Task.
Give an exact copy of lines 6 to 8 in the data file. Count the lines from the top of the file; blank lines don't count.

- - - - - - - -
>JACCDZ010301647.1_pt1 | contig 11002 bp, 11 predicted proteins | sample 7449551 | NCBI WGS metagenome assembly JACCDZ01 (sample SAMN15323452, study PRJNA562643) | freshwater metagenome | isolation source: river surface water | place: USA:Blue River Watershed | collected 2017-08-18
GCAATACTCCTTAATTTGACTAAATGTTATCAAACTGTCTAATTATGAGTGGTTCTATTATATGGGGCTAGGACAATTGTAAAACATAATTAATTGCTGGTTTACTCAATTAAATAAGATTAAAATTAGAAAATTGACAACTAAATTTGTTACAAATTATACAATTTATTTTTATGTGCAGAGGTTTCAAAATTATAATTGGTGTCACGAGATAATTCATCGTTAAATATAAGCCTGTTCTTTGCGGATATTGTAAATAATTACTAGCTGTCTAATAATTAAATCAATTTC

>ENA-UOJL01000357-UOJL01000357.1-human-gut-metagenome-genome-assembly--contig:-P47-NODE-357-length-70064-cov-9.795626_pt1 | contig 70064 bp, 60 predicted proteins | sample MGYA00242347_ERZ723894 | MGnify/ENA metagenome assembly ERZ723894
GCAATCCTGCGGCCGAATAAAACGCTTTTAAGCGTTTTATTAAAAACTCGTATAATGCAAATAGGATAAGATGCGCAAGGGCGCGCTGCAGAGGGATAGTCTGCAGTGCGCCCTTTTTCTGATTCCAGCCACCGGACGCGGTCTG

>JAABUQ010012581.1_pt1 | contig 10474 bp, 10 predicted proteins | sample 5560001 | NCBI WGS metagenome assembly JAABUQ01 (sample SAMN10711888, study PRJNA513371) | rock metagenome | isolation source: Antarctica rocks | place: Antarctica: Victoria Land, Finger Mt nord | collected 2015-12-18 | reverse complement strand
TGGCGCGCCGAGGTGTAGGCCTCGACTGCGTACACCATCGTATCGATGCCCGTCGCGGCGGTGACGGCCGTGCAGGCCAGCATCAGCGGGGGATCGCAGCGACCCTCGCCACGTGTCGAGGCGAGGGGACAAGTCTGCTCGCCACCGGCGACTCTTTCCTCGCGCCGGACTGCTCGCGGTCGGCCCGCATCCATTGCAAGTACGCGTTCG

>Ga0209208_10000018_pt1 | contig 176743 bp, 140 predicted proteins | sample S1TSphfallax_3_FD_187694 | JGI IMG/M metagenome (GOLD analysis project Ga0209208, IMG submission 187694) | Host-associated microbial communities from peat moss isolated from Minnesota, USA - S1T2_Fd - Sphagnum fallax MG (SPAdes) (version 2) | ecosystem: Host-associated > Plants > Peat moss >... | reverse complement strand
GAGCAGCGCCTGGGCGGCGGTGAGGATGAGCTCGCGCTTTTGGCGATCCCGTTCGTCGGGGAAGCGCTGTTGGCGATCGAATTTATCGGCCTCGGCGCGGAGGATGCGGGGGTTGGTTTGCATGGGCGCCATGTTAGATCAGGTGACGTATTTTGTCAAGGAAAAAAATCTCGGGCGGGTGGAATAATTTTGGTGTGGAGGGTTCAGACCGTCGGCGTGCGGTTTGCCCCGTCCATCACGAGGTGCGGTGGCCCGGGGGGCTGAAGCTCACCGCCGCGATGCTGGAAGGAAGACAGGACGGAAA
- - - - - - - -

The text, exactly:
TGGCGCGCCGAGGTGTAGGCCTCGACTGCGTACACCATCGTATCGATGCCCGTCGCGGCGGTGACGGCCGTGCAGGCCAGCATCAGCGGGGGATCGCAGCGACCCTCGCCACGTGTCGAGGCGAGGGGACAAGTCTGCTCGCCACCGGCGACTCTTTCCTCGCGCCGGACTGCTCGCGGTCGGCCCGCATCCATTGCAAGTACGCGTTCG

>Ga0209208_10000018_pt1 | contig 176743 bp, 140 predicted proteins | sample S1TSphfallax_3_FD_187694 | JGI IMG/M metagenome (GOLD analysis project Ga0209208, IMG submission 187694) | Host-associated microbial communities from peat moss isolated from Minnesota, USA - S1T2_Fd - Sphagnum fallax MG (SPAdes) (version 2) | ecosystem: Host-associated > Plants > Peat moss >... | reverse complement strand
GAGCAGCGCCTGGGCGGCGGTGAGGATGAGCTCGCGCTTTTGGCGATCCCGTTCGTCGGGGAAGCGCTGTTGGCGATCGAATTTATCGGCCTCGGCGCGGAGGATGCGGGGGTTGGTTTGCATGGGCGCCATGTTAGATCAGGTGACGTATTTTGTCAAGGAAAAAAATCTCGGGCGGGTGGAATAATTTTGGTGTGGAGGGTTCAGACCGTCGGCGTGCGGTTTGCCCCGTCCATCACGAGGTGCGGTGGCCCGGGGGGCTGAAGCTCACCGCCGCGATGCTGGAAGGAAGACAGGACGGAAA